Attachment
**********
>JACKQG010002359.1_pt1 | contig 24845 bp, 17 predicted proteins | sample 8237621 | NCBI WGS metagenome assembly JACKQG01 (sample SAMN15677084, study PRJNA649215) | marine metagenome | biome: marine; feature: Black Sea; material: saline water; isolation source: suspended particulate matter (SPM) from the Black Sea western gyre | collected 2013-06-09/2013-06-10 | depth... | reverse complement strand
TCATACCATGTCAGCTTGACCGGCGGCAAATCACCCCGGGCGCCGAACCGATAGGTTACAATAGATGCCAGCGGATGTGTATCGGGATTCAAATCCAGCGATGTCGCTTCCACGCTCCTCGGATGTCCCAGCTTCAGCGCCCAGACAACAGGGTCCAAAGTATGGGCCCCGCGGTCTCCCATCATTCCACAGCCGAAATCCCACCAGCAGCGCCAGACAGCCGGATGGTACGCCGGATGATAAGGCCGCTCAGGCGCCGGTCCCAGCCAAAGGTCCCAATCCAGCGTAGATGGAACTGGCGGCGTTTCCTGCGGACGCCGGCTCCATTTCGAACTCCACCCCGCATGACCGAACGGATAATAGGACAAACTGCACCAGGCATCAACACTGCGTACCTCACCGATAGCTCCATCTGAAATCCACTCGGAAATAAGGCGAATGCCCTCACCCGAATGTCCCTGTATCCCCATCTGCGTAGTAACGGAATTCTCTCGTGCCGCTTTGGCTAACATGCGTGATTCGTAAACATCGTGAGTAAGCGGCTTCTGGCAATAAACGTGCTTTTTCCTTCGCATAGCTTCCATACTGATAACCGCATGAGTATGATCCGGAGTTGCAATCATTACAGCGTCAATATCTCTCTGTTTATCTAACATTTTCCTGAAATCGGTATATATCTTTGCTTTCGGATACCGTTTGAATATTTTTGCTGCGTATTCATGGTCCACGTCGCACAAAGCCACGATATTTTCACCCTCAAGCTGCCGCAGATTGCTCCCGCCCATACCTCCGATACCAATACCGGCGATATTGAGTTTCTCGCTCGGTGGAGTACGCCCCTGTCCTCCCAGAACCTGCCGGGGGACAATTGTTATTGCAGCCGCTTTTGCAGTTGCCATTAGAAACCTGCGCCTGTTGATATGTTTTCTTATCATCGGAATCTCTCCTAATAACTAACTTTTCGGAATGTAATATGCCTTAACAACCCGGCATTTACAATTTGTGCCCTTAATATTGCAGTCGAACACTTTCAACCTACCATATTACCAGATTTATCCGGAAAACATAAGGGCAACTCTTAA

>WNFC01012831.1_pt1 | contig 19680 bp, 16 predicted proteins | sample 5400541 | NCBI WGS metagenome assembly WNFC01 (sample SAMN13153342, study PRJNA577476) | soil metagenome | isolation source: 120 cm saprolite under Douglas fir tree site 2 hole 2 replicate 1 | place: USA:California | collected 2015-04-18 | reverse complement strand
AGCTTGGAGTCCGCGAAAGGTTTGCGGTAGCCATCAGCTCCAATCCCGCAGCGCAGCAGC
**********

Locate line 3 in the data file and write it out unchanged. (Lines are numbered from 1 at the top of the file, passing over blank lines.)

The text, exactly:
>WNFC01012831.1_pt1 | contig 19680 bp, 16 predicted proteins | sample 5400541 | NCBI WGS metagenome assembly WNFC01 (sample SAMN13153342, study PRJNA577476) | soil metagenome | isolation source: 120 cm saprolite under Douglas fir tree site 2 hole 2 replicate 1 | place: USA:California | collected 2015-04-18 | reverse complement strand